The man given energy, arch-conservative Angus Taylor, was highly critical of the Turnbull government’s failed National Energy Guarantee, which attempted to restrict carbon emissions.
Because of the difficulty of running the energy portfolio, Mr Taylor’s ‘promotion’ was widely seen as a poisoned chalice. Give the man most critical the task of finding a seemingly impossible fix.
But others worried it was a signal Mr Morrison intended to do little to tackle climate change.
“The obsession with emissions at the expense of reliability and affordability has been a massive mistake,” Mr Taylor said on radio in recent weeks.
When asked if the split in portfolios meant his government would no longer see energy policy through the lens of climate change, Mr Morrison replied: “The challenge we have … is reliability, price, keeping the lights on and getting the prices down.”
Concerns were also raised about new Environment Minister Melissa Price, who has worked extensively in the mining industry.
“Whether you believe so-called climate change is due to human behaviour, planetary motion, ocean currents or solar variability et cetera, to me, is not the point,” Ms Price said in 2015, setting off alarm bells among experts.
The appointments heartened coal-backer George Christensen, a Nationals backbencher, who said he was “looking forward” to “new coal-fired power stations”. And vocal conservative Liberal Craig Kelly said Mr Taylor’s appointment was a “standout selection”.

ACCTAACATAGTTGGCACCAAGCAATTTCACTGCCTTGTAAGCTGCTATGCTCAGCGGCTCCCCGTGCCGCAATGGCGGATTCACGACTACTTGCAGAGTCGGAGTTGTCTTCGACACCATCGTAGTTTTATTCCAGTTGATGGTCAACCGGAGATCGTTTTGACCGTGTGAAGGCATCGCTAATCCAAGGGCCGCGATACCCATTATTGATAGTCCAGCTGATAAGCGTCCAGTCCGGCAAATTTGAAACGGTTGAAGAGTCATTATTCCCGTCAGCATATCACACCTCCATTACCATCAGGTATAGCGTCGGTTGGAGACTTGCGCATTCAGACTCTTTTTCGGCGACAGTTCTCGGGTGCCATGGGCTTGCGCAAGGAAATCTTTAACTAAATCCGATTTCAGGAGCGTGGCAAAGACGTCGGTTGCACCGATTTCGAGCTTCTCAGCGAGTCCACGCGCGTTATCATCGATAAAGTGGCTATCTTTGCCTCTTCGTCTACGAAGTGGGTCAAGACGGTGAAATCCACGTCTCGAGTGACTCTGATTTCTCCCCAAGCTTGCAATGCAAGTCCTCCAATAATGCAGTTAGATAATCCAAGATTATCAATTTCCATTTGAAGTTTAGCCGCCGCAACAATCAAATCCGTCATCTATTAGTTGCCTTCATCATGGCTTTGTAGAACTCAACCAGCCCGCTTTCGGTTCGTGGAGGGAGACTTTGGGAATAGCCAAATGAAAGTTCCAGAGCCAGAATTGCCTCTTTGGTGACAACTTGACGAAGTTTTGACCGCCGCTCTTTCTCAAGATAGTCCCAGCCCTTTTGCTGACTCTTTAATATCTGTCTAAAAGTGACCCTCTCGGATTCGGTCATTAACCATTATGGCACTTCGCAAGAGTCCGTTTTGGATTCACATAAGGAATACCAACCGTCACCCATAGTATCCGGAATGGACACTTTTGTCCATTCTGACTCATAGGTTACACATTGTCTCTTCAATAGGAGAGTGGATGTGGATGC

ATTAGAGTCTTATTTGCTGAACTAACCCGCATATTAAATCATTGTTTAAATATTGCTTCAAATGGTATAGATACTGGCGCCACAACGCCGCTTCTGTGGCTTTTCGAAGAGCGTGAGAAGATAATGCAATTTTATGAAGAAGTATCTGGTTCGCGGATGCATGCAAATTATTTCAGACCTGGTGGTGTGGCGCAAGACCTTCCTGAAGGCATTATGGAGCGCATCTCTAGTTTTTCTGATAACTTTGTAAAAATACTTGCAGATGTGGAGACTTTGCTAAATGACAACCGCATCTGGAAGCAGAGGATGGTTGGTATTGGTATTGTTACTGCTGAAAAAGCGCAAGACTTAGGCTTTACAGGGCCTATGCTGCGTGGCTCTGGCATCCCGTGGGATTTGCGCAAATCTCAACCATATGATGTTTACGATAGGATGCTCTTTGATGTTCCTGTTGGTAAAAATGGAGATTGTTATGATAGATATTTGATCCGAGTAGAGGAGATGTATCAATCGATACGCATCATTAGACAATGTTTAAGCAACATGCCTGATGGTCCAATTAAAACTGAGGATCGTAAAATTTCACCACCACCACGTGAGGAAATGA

This perception may not be helped by the fact that Mr Morrison’s chief of staff is Dr John Kunkel, the former deputy CEO of the Minerals Council of Australia and a former Rio Tinto executive.
Also back in the ministry are Sussan Ley and Stuart Robert, who were both booted by Mr Turnbull after scandals. Mr Robert takes Assistant Treasurer and Ms Ley, Assistant Minister for Regional Development and Territories.
It was Mr Robert who resigned from the Turnbull ministry after it was revealed he travelled to China in 2014 to attend a signing ceremony for a mining deal between Australian company Nimrod Resources and a Chinese business – while holding shares, through a trust, in Nimrod.
Then there were the Rolex watches a Chinese billionaire gave him, Mr Abbott and Liberal Party donor Paul Marks.
Ms Ley resigned over scrutiny of her travel expenses.
In another nod to the right, Kelly O’Dwyer, who frequently speaks out against unions and industry super funds, will take the industrial relations portfolio, in addition to jobs and women.
Ms O’Dwyer will give up financial services. Oddly, Mr Morrison announced no replacement, despite the banking royal commission.
Michaelia Cash, on the outside since the leaked raids on the Australian Workers Union, and a key plotter in Mr Turnbull’s overthrow, was further demoted. She lost jobs and innovation, getting small and family business, skills and vocational education instead.
After announcing his ministry, Mr Morrison is off to Queensland to meet drought-stricken farmers, and will then make his first overseas trip as PM to Indonesia, where he is expected to announce an imminent free trade deal.
For now, all is quiet on the conservative front.
But, as Liberal Party elder John Howard warned on Sunday, Tony Abbott “remained unreconciled” to the fact he is not PM.